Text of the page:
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Finding bones by projection

Two Norwegian scientists have developed an NIR spectroscopy-based technique for identifying tiny bone fragments on complex surfaces such as forest floors.

Most dramatically, such bone fragments are located at crime scenes, but identifying bone fragments is also required in archaeology, medicine and food science, where the bones are not human. At the moment, locating bone fragments on complex surfaces involves manual inspection, which is obviously very time-consuming and means that fragments are often missed.

To produce a more convenient and accurate method, Bjørn Alsberg at the Norwegian University of Science and Technology in Trondheim turned to an analytical instrument he had developed a few years earlier. Known as the PryJector, this instrument combines hyperspectral imaging, a form of NIR spectroscopy that produces images in which every pixel contains spectral data, with chemometric modelling and back-projection.

The idea is to develop an NIR model for identifying a specific material based on its spectral signature and then use that model to locate the material in an image of a surface produced by the NIR hyperspectral camera. This image is then projected back onto the surface, with the regions of the image identified as containing the material of interest shown in a different colour, allowing the material to be physically located and extracted from the surface.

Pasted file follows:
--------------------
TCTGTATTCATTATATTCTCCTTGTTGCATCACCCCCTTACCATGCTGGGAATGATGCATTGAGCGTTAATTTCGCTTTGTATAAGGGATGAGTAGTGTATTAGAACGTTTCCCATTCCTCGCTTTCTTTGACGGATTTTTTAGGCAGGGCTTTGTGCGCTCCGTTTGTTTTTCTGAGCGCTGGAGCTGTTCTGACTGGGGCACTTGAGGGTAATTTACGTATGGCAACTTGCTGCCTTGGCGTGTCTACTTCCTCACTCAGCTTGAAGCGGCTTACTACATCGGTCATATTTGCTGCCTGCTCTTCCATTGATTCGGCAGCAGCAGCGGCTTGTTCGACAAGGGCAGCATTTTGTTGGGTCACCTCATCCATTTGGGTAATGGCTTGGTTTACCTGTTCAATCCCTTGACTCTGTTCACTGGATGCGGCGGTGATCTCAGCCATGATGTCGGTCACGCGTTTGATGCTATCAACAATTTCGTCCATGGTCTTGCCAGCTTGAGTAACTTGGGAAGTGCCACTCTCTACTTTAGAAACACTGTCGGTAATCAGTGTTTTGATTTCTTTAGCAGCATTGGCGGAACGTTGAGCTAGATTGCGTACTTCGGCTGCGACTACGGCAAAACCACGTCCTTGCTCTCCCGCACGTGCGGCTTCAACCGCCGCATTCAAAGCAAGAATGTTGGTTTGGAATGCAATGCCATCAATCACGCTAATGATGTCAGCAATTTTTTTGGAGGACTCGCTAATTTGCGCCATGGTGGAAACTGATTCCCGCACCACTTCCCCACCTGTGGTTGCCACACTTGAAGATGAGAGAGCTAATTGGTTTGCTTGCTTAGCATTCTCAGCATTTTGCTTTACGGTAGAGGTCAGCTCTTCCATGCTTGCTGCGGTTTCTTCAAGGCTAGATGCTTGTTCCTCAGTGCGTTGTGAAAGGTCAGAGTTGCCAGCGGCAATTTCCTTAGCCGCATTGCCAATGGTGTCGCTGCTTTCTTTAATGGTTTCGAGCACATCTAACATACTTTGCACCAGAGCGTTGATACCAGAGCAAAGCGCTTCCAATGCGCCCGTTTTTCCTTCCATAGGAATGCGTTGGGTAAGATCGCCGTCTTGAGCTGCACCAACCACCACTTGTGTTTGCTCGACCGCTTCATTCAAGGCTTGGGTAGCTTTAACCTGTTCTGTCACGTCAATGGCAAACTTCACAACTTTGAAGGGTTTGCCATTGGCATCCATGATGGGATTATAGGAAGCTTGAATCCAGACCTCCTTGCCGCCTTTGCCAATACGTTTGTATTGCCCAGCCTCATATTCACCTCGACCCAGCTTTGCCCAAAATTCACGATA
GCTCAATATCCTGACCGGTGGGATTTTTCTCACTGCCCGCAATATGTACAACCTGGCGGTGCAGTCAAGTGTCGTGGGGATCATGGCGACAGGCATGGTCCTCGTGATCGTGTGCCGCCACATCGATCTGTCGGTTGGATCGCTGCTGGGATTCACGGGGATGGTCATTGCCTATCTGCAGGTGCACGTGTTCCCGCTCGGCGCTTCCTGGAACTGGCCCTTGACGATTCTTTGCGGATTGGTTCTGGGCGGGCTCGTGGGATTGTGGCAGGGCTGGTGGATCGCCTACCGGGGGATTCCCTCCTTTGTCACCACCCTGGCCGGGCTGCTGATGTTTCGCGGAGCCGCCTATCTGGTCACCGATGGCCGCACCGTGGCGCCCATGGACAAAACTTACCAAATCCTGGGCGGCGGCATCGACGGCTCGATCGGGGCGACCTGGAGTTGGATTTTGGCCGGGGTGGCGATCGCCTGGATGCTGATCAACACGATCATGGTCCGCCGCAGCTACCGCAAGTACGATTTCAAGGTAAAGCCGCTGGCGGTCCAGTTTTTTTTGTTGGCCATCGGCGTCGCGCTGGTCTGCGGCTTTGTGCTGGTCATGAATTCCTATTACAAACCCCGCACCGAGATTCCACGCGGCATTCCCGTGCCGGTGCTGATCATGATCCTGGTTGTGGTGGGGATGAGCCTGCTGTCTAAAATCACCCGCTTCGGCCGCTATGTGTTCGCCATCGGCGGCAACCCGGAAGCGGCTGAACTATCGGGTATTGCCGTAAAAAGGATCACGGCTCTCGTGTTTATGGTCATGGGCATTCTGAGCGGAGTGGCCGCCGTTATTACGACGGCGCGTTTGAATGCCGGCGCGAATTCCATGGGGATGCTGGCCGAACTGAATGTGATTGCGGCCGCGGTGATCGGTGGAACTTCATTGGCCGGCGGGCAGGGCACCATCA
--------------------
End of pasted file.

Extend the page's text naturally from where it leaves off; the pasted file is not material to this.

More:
Locating bone fragments is clearly an ideal application for this instrument. So, together with his colleague Jørgen Rosveld, Alsberg first built an NIR model for identifying bone fragments on a forest floor, using fragments of chicken bone dispersed in a mixture of soil, sand, stones, leaves, moss and bark. When used with the PryJector, this model proved highly accurate at identifying the location of chicken bone fragments on this kind of complex surface. As they report in the Journal of Forensic Sciences, it was also flexible enough to identify bones of various ages, up to 60 years old, from various other animals, including a fox, bear, goose and seal.

Still, Alsberg thinks this method could be made even more flexible and useful by constructing the model from bones that have been chemically or physically altered in some way, such as by burning or being submerged in water. The method would also benefit from a portable version of the PryJector; at the moment, samples of the surface, such as the forest floor in a crime scene, would have to be brought into the laboratory for analysis.

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